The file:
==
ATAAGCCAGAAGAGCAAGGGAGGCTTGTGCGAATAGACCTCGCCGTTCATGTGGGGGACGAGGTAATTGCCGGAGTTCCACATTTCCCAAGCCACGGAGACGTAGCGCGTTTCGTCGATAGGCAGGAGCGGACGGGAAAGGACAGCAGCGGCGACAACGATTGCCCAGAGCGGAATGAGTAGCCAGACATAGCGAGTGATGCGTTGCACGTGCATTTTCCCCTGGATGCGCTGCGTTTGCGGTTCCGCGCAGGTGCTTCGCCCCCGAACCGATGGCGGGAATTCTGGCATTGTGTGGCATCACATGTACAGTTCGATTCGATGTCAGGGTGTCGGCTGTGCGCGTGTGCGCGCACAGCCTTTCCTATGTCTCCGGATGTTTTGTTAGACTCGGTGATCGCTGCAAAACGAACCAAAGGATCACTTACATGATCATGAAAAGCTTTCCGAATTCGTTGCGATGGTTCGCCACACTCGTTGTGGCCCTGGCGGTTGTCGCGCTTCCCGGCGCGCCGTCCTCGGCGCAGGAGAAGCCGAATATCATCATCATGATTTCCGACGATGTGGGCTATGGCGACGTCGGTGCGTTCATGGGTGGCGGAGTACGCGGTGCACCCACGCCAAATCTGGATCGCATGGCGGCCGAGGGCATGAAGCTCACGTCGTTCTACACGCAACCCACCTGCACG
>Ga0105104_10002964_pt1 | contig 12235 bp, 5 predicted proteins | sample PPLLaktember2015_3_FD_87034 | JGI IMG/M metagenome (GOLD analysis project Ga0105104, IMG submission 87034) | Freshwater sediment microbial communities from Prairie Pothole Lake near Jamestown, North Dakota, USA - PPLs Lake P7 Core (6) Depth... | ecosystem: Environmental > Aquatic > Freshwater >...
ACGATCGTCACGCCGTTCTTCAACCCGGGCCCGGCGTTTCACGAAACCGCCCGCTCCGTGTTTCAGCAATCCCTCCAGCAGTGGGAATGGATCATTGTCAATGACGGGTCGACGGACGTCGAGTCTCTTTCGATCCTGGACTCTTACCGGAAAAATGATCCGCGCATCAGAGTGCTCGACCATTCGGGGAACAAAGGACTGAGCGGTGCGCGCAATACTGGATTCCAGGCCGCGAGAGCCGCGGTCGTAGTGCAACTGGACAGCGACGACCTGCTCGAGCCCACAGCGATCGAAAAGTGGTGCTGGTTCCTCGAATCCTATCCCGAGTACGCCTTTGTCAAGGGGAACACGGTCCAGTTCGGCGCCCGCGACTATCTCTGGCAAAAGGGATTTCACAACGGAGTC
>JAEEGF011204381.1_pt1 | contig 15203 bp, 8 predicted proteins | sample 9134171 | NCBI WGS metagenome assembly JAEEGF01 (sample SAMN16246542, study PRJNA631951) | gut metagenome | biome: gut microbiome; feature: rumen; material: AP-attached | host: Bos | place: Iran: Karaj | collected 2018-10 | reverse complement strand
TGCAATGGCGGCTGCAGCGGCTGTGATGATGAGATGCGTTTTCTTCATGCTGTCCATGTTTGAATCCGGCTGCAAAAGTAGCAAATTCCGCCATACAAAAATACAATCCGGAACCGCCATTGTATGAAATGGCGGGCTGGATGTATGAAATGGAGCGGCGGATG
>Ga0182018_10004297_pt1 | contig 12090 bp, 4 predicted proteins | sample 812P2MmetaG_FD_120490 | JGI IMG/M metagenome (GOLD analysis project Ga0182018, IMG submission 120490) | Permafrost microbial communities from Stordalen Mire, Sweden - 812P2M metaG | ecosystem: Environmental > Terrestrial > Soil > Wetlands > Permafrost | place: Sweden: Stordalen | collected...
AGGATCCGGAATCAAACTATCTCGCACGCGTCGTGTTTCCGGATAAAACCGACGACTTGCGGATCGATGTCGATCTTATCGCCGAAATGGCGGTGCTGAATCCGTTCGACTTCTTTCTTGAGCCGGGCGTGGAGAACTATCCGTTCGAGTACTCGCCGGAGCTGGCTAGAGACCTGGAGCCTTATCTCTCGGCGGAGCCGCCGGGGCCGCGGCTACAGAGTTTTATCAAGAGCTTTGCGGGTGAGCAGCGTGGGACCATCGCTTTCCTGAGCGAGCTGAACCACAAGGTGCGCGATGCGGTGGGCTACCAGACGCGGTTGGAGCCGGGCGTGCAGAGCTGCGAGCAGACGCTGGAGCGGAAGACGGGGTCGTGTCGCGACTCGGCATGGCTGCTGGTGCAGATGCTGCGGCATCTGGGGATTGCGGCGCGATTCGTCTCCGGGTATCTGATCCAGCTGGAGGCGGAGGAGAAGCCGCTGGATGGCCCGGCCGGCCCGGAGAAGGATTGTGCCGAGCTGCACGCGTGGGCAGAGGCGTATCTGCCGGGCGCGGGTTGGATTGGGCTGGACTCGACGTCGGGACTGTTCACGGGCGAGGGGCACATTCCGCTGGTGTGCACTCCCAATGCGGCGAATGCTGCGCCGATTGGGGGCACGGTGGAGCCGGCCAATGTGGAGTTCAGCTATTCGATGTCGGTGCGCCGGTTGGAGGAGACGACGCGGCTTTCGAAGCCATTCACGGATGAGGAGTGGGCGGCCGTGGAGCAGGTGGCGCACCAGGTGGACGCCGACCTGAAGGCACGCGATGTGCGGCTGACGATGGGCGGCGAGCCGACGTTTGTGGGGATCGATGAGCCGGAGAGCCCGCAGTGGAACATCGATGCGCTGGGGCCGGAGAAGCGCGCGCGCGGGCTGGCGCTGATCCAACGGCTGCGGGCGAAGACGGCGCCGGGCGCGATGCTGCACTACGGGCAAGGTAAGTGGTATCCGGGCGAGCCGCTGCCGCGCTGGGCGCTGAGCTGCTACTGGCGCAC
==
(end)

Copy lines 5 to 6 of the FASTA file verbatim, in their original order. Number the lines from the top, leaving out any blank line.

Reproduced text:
TGCAATGGCGGCTGCAGCGGCTGTGATGATGAGATGCGTTTTCTTCATGCTGTCCATGTTTGAATCCGGCTGCAAAAGTAGCAAATTCCGCCATACAAAAATACAATCCGGAACCGCCATTGTATGAAATGGCGGGCTGGATGTATGAAATGGAGCGGCGGATG
>Ga0182018_10004297_pt1 | contig 12090 bp, 4 predicted proteins | sample 812P2MmetaG_FD_120490 | JGI IMG/M metagenome (GOLD analysis project Ga0182018, IMG submission 120490) | Permafrost microbial communities from Stordalen Mire, Sweden - 812P2M metaG | ecosystem: Environmental > Terrestrial > Soil > Wetlands > Permafrost | place: Sweden: Stordalen | collected...